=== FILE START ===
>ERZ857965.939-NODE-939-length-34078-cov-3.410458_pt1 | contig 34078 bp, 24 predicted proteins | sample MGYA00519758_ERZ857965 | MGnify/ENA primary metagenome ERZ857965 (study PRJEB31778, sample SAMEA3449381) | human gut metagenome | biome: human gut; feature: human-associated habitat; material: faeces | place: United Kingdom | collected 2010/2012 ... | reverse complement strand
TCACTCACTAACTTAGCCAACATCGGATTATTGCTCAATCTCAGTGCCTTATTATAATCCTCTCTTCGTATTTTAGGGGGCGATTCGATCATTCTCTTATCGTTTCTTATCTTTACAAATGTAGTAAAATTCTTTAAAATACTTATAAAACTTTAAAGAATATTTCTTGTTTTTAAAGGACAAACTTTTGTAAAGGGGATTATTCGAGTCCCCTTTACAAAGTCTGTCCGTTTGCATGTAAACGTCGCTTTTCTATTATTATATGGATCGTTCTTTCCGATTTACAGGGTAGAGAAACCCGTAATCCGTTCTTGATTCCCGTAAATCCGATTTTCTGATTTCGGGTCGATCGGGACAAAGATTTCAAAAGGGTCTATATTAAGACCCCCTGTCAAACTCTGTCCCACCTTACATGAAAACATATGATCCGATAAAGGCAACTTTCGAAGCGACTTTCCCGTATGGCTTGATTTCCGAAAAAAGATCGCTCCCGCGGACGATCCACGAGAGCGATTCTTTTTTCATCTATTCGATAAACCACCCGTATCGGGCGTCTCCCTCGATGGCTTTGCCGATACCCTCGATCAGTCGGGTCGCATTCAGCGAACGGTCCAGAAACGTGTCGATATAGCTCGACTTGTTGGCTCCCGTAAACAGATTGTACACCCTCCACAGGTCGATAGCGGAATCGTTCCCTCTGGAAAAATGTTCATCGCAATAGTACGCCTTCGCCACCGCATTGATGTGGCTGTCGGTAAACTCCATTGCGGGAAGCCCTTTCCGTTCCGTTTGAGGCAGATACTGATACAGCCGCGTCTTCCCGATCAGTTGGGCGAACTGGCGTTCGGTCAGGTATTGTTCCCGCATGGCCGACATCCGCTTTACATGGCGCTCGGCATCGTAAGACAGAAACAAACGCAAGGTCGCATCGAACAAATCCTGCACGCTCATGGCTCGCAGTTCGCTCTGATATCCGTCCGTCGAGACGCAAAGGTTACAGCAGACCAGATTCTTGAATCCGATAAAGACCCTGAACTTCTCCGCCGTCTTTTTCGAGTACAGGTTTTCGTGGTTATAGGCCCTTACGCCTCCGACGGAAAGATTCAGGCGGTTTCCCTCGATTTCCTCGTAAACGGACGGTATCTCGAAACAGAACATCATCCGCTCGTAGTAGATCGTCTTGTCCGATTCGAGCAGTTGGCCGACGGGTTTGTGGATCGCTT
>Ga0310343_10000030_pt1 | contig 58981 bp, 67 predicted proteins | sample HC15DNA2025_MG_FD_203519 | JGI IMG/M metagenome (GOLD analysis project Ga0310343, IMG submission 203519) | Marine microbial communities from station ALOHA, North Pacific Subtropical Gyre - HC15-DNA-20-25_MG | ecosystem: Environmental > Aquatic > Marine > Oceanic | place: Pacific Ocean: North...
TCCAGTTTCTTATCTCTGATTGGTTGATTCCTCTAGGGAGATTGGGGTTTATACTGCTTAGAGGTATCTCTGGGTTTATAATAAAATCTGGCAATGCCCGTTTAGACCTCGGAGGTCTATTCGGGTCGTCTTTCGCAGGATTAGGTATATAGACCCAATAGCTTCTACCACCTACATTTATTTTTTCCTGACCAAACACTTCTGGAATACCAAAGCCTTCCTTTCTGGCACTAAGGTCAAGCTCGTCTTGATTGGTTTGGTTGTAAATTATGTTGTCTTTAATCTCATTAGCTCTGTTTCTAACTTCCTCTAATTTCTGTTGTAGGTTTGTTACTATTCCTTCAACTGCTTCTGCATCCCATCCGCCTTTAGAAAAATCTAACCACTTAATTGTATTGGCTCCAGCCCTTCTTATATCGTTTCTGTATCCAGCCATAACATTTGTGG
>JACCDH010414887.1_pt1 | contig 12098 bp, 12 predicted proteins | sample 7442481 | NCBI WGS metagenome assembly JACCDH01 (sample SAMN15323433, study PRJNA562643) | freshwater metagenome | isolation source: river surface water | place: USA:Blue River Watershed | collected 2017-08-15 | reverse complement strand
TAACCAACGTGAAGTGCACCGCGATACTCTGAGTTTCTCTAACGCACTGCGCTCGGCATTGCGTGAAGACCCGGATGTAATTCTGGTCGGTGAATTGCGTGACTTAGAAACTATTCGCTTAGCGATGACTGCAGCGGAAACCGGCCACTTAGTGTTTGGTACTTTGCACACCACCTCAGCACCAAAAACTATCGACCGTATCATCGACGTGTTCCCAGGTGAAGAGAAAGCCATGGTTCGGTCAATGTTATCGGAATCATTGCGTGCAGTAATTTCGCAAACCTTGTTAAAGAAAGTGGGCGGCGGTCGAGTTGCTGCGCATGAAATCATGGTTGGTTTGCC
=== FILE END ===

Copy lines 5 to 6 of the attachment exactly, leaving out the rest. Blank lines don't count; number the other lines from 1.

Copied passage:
>JACCDH010414887.1_pt1 | contig 12098 bp, 12 predicted proteins | sample 7442481 | NCBI WGS metagenome assembly JACCDH01 (sample SAMN15323433, study PRJNA562643) | freshwater metagenome | isolation source: river surface water | place: USA:Blue River Watershed | collected 2017-08-15 | reverse complement strand
TAACCAACGTGAAGTGCACCGCGATACTCTGAGTTTCTCTAACGCACTGCGCTCGGCATTGCGTGAAGACCCGGATGTAATTCTGGTCGGTGAATTGCGTGACTTAGAAACTATTCGCTTAGCGATGACTGCAGCGGAAACCGGCCACTTAGTGTTTGGTACTTTGCACACCACCTCAGCACCAAAAACTATCGACCGTATCATCGACGTGTTCCCAGGTGAAGAGAAAGCCATGGTTCGGTCAATGTTATCGGAATCATTGCGTGCAGTAATTTCGCAAACCTTGTTAAAGAAAGTGGGCGGCGGTCGAGTTGCTGCGCATGAAATCATGGTTGGTTTGCC